Where to pick up? Recovered from my illness, I had spent the previous day catching up with Nico in a shared taxi to Khorog. The journey, a fifteen hour extravaganza, left me feeling fairly ropey, and it was only after a lie in that I felt ready to tackle the Pamirs. In a spur of the moment decision, Nico, James and I decided to tackle the Wakhan Valley, an alternative to the beginning of the Pamir Highway. The Wakhan Valley was once a hub of Silk Road activity, and is covered with the ruins of old forts, hot springs, and even a Buddhist stupa, from the days when Buddhist missionaries ranged the Pamirs. We had been told by various people that the Wakhan, although challenging, was stunning, and well worth the extra effort. In any case, net altitude gain was more gradual than the alternative, and having suddenly arrived at altitude, this could only be a good thing for me.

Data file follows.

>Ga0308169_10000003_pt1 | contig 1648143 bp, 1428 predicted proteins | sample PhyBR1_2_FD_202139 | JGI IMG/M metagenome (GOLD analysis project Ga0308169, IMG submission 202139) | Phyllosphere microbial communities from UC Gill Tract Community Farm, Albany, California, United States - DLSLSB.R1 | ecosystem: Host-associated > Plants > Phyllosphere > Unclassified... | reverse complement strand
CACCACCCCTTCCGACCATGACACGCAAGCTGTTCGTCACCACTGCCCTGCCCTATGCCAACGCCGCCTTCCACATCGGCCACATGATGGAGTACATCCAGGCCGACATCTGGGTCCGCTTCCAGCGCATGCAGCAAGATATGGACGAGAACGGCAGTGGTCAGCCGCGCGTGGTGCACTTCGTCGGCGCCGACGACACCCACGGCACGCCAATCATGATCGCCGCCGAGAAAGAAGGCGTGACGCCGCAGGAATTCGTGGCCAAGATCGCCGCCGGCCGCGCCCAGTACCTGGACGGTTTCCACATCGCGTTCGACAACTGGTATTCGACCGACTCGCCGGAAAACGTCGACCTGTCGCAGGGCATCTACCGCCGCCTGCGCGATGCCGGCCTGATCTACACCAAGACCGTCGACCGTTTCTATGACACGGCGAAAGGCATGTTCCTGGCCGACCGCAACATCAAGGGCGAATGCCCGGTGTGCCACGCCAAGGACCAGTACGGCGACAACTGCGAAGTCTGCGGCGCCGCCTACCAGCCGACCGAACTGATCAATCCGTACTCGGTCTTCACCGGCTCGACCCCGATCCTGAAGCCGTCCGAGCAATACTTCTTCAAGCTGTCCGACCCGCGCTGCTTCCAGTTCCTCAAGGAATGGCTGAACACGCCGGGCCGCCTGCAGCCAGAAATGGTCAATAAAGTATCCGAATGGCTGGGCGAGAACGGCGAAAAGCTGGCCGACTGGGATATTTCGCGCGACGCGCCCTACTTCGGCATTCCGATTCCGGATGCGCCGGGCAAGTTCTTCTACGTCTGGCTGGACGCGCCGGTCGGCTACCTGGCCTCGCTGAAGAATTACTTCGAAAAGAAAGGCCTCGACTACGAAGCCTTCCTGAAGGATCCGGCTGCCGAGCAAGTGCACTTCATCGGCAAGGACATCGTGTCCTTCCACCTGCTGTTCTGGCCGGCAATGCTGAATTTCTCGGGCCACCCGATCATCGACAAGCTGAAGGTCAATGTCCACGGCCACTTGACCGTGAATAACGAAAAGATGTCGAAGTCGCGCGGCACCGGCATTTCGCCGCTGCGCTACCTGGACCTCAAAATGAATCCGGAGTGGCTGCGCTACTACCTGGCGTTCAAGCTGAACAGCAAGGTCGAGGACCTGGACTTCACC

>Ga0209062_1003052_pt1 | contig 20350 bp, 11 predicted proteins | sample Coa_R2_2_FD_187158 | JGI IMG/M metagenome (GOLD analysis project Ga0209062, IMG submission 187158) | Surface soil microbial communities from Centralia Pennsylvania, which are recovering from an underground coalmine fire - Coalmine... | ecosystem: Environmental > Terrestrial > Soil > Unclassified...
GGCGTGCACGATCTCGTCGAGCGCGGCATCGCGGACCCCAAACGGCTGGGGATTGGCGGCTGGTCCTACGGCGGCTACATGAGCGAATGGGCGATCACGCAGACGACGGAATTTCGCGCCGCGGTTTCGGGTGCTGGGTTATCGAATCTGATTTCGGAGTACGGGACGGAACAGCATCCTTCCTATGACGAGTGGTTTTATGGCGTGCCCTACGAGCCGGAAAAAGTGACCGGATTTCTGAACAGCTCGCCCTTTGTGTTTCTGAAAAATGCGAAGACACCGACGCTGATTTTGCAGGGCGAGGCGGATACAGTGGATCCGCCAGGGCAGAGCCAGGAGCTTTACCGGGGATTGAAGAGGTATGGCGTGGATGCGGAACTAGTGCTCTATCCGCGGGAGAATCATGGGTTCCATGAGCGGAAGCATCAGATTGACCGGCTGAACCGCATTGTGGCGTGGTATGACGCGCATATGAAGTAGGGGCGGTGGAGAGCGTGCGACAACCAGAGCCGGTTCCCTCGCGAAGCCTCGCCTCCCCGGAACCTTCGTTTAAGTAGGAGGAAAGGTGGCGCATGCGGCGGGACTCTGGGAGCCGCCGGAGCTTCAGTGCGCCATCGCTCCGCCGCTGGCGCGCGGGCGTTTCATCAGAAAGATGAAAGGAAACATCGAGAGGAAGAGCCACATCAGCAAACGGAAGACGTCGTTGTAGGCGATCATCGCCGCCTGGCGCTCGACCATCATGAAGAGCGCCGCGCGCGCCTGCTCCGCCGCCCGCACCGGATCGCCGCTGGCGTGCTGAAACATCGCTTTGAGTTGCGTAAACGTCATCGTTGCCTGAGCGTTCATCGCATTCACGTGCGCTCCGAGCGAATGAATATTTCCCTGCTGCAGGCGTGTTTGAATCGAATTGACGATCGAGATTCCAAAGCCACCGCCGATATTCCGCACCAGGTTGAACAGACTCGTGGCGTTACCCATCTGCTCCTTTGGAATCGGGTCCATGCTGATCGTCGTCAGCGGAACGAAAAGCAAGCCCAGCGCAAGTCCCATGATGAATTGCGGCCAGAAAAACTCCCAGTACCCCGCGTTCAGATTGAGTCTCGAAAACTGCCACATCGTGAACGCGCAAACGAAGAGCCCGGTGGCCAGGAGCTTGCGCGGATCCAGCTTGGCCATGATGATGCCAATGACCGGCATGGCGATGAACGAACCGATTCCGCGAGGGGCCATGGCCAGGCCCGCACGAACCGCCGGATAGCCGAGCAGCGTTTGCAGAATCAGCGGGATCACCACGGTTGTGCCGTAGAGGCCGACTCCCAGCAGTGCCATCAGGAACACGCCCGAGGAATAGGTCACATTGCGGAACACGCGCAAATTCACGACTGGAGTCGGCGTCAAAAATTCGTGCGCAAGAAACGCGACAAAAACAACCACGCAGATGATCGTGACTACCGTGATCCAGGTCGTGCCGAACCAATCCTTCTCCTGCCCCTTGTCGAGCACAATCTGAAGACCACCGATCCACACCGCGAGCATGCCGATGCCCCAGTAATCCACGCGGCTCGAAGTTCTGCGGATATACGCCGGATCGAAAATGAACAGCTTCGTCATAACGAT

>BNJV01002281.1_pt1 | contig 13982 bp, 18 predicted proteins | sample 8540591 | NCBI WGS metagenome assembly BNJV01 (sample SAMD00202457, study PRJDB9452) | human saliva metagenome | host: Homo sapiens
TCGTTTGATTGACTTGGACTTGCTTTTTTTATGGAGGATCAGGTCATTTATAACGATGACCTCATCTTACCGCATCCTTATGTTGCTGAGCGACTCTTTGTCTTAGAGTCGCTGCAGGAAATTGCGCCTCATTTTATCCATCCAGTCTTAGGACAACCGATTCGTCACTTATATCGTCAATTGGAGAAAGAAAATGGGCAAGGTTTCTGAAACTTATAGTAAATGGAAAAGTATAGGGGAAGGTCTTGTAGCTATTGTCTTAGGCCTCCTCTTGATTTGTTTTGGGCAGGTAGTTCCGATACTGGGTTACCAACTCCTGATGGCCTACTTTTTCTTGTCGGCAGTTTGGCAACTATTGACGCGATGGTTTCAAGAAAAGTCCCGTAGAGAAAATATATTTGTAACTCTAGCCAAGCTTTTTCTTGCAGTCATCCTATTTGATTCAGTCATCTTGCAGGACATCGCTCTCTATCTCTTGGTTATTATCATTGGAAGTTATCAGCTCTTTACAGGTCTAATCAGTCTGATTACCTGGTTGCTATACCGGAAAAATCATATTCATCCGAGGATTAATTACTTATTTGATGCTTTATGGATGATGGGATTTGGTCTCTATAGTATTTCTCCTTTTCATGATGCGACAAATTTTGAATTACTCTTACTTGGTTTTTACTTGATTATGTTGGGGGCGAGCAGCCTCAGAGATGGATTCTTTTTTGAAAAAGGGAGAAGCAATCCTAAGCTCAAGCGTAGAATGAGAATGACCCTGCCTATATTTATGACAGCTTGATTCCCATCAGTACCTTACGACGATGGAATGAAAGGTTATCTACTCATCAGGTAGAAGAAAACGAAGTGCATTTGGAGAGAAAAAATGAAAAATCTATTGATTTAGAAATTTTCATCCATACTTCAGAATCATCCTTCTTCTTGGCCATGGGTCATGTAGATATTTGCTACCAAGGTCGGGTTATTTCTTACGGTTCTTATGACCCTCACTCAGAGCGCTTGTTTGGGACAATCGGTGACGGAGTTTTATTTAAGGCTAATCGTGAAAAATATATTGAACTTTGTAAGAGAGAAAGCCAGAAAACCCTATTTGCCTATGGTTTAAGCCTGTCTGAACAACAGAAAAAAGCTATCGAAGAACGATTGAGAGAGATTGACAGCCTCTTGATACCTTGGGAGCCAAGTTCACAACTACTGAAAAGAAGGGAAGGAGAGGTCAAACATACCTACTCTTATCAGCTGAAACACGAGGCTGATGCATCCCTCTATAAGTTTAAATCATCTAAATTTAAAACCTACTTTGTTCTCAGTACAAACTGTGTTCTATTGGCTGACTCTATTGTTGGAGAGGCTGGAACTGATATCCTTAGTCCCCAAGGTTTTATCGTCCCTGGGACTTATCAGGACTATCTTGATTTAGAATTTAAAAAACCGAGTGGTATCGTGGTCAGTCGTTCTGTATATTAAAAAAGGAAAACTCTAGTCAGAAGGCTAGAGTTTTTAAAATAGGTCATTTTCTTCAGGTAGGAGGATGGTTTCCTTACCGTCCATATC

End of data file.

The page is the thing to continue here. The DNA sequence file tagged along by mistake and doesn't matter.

So down the Wakhan we went. I lagged behind, stalled by various problems of increasing indignity: a flat seemingly without cause; something completely unprintable (you can ask me in person if you’re desperate to know…); and a broken flag holder. Delayed by an hour, all thoughts of getting to hot springs for the night (our original plan) were dashed. I caught up with James and Nick, who had already pitched tents on stony riverside beach in the shadow of the Hindu Kush, and were trying to teach 20 Pamiri children rounders. We washed and cooked with this audience, who eventually persuaded Nico to hand over his phone number, and proceeded to drop call him incessantly.